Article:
Faith Ulate - The Reduce and Reuse sale on April 23 and 24 raised money for more water bottle refill stations at Whatcom

Reduce And Reuse so you can Refill

Faith Ulate - The Reduce and Reuse sale on April 23 and 24 raised money for more water bottle refill stations at Whatcom

Story and Photo by Faith Ulate

Clothes, dishes, books and other used items were lined up on tables in the courtyard at Whatcom Community College in a garage-sale fashion for the Reduce and Reuse Sale on April 23 and 24.

The sale was put on by the Sustainability Club. Its purpose was to give students a chance to buy used items at a low cost while also raising awareness of recycling those items, said Mackenzie Clarke, vice president of the Sustainability Club. The proceeds are going to help purchase a new water bottle refill station for Whatcom.

“We want to raise awareness of environmental issues that affect everyone on campus, and recycling is one way of doing this,” Clarke said.

The goal of the Sustainability Club, as with Western Washington University, is to get rid of all non-reusable plastic bottles on campus which cause so much waste, Clarke said. Water refill stations also make it easy for students to fill up their reusable bottles, without the awkwardness of filling up at a drinking fountain, she said. Students will have easy access to cold, filtered, and free water without throwing away both plastic and money.

“All of the donations for the Reduce and Reuse sale were given by faculty and staff members at Whatcom,” Clarke said. “The sale earned around $393, and all of the proceeds will go to buy another water bottle refill station.”

The Sustainability Club hopes to get these refill stations in every building on campus. Whatcom already has refill stations in Laidlaw and the Auxiliary Services Building, and one has been ordered for Cascade Hall, Clarke said. The funds being raised by the Sustainability Club are going towards buying more of them to distribute throughout campus.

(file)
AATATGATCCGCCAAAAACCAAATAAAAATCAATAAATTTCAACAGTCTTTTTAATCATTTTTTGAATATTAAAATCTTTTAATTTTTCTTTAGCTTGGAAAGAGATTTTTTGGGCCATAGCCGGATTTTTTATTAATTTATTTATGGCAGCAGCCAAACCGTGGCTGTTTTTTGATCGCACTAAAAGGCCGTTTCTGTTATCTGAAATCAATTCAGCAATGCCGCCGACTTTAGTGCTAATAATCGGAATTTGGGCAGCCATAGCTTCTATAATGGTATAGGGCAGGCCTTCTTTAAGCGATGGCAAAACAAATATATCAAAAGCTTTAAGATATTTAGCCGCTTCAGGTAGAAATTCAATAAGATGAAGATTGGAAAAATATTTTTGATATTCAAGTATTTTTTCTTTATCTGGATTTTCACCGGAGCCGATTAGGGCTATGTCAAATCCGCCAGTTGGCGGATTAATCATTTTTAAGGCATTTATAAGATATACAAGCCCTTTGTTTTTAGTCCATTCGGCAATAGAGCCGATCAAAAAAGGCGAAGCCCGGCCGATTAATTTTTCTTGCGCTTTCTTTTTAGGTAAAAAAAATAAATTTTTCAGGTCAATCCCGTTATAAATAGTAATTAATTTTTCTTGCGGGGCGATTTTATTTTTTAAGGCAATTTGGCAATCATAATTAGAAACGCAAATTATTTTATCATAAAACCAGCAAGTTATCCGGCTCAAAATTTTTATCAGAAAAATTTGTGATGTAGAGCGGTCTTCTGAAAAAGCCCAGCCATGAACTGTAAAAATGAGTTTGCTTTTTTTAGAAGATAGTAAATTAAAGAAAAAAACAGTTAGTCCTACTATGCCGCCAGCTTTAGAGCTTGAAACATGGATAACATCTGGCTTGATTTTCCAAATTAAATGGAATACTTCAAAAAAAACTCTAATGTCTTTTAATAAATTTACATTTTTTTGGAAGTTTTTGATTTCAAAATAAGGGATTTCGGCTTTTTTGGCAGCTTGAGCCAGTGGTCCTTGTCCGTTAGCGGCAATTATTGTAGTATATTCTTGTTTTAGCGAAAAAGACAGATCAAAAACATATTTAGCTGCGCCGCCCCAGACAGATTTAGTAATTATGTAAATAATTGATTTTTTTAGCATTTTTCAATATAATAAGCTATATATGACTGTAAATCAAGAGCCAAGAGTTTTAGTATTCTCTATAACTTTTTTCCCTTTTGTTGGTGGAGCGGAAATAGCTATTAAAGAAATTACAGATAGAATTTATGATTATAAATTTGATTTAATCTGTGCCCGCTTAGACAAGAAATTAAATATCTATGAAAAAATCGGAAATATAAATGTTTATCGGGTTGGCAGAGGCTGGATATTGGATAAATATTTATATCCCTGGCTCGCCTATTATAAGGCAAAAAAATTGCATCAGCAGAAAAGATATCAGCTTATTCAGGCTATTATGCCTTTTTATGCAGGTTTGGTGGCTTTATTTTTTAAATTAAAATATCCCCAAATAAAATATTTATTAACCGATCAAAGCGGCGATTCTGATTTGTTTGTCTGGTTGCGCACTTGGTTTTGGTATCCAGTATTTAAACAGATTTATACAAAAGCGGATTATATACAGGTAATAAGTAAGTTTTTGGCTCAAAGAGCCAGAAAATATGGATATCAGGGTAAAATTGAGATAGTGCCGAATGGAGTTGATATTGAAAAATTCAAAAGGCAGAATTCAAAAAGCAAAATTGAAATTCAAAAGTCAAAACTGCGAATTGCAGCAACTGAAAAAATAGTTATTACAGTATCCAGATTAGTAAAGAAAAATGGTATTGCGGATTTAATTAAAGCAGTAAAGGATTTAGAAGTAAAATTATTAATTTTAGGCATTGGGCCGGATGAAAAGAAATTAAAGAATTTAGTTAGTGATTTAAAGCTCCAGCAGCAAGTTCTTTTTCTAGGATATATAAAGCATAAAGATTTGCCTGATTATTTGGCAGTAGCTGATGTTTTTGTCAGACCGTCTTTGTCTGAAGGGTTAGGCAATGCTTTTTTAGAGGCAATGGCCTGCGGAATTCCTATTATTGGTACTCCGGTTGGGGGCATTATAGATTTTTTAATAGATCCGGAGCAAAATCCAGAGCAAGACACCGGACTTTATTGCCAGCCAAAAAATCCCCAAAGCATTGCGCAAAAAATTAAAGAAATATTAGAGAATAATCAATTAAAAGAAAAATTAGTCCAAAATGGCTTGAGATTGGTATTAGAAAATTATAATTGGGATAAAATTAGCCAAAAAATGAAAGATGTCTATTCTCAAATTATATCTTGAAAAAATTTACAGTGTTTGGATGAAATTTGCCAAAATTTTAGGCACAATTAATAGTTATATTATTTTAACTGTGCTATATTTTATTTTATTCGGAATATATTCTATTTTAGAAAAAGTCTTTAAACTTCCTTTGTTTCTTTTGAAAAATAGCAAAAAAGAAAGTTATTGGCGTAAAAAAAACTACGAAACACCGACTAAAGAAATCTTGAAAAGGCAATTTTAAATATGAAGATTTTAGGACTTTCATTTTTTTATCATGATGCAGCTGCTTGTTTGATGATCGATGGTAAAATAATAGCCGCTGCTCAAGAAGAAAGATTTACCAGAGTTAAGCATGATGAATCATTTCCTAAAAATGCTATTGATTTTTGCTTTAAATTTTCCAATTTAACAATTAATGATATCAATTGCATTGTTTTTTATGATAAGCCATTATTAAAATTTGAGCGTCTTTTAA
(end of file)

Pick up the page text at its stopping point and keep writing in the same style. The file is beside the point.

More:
A refill station costs around $1200, Clarke said, however it costs less to add one to an existing drinking fountain. These stations can track how many bottles are being filled in one day, she added.

The Sustainability Club is trying to help students make better choices when it comes to getting water, Clarke said. One way they do this is by giving away prizes of reusable water bottles on Orca Day. The club also holds other fundraisers such as selling popcorn at movies on campus and selling different types of creative artwork.

The Reduce and Reuse Sale furthered two causes: cutting the waste of water bottles on campus and re-selling useable items for a fraction of the cost. “People are consuming too much stuff and now we have a growing problem with waste,” said Coutenay Chadwell-Gatz, the advisor of the Sustainability Club.

“The Sustainability Club is trying to raise funds and at the same time educate students to bring awareness,” Chadwell-Gatz said. “We want students to think about how their actions will affect the environment and our future. We strive to have alternatives that will promote better choices, and having these refill stations is one way of doing that.


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